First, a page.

But really, even thinking along these lines is deluded, because the front yard is dominated by a fat, dirty, smelly, inelegantly squat Italian cypress which is ugly from the street but looks even more horrible from the house because it is all dead on the back. The tree is more appropriate to a gloomy unvisited boneyard or an Arnold Böcklin painting than to the view from my bedroom window. It doesn't even succeed in screening out our sightlines straight into the lives of the bogans who live over the road.

I won't lie. I want to cut this tree down (well, I want to cause it to be cut down by someone else) and in its place put something less funereal, more Australian, and which won't cast a thick shade over three-quarters of the yard for three-quarters of the day. But, the dead back branches aside, the tree is healthy and mature, and in this municipality they don't really like it when you take away trees. In fact they make it really difficult for people to do this, and the suburb is undoubtedly much nicer because of that. So the hassle factor is offputting. But on the other hand, bugger it. It's my place, and it's not as if I want to concrete the whole garden over, I just want to grow a different kind of tree in it.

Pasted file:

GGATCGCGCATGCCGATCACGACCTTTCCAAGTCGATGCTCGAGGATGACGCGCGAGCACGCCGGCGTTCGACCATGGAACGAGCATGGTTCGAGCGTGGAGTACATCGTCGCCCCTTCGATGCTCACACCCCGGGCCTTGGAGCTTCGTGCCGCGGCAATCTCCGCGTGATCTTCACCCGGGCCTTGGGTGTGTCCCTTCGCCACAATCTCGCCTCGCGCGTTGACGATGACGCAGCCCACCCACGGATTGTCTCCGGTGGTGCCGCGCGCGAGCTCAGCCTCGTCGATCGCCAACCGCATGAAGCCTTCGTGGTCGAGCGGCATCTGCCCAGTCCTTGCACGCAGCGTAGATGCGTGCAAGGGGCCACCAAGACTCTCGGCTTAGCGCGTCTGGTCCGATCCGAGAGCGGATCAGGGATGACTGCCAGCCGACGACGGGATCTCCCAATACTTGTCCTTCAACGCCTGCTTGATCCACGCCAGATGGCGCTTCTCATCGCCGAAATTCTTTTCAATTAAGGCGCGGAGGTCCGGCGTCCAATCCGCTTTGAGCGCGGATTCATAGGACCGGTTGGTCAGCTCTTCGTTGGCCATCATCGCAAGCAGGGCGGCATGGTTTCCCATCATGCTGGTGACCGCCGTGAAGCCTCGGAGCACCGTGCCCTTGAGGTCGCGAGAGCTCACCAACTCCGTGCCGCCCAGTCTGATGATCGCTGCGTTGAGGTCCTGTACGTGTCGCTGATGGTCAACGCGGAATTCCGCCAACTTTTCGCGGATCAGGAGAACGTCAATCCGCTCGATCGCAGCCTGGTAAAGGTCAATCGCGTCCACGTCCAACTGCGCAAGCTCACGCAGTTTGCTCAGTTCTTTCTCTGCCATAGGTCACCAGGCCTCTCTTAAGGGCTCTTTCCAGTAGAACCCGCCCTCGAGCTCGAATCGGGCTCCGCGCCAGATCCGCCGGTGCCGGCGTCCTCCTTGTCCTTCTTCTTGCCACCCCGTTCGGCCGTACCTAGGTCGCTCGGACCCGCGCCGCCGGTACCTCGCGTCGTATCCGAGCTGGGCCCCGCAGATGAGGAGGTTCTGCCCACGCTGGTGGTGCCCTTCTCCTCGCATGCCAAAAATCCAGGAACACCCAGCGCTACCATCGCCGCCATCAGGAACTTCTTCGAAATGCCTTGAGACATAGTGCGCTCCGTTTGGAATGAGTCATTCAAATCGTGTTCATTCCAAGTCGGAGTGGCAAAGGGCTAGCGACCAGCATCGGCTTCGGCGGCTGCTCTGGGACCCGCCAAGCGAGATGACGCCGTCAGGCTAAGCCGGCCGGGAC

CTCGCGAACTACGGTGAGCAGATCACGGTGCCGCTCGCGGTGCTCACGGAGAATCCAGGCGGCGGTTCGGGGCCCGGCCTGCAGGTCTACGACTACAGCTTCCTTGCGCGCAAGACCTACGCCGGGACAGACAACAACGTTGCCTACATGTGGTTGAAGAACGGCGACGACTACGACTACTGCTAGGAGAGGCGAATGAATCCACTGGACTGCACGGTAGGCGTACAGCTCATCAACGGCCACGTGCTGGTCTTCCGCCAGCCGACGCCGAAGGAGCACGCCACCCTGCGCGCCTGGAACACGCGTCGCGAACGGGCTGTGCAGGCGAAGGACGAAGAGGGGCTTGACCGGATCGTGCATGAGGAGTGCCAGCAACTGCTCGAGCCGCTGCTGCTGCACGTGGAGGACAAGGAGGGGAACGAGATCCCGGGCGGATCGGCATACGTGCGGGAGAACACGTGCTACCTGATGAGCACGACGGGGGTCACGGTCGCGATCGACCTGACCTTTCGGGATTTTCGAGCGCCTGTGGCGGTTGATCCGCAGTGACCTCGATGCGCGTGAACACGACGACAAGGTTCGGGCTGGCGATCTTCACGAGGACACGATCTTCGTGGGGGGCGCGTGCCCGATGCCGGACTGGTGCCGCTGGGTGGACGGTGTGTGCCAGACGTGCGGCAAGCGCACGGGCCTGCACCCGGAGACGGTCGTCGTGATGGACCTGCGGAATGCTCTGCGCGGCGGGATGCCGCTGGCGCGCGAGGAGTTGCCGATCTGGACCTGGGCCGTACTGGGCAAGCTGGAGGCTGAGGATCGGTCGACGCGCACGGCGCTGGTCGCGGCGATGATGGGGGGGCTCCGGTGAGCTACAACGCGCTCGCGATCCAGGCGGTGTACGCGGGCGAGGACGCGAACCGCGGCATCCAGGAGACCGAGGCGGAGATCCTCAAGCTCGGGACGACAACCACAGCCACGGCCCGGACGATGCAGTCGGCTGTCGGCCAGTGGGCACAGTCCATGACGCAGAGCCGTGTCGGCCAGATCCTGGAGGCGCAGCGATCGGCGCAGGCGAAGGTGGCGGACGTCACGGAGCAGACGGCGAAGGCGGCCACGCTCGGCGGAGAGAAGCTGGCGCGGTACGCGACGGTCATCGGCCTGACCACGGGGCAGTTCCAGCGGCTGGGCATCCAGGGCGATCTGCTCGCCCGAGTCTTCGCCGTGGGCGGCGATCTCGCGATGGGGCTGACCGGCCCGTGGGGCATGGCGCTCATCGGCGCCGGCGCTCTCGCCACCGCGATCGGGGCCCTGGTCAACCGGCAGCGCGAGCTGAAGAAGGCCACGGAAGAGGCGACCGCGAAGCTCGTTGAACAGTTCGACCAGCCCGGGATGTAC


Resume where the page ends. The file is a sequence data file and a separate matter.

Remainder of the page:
24 comments:

Mindy said...

If people don't realise that the theme for your streetside garden is 'The Magic Roundabout' then that is their lack of imagination, or something. Think of a good excuse and stick to it. Besides it's not like the people down the road have a monopoly on bright green dougals.

Another Outspoken Female said...

Remove the cypress tree asap. In the middle of the night if need be. If anyone hassles you just say the drought killed it.

If you don't want to be a copycat, put the magic roundabout in the rear garden, out of view from the street.

Personally I'm hoping green concrete comes back in vogue for my little patch of land by the front door. It would be a lot easier to maintain and would stop my neighbour from weeding it in front of me as a statement about lack of care as she does at the moment!

Bernice said...

1. Go to hardware
2. Try to buy copper nails
3. Go to 12 other hardwares before finding one with copper nails
4. Send Dorian with torch & small hammer into cypress in the middle of the night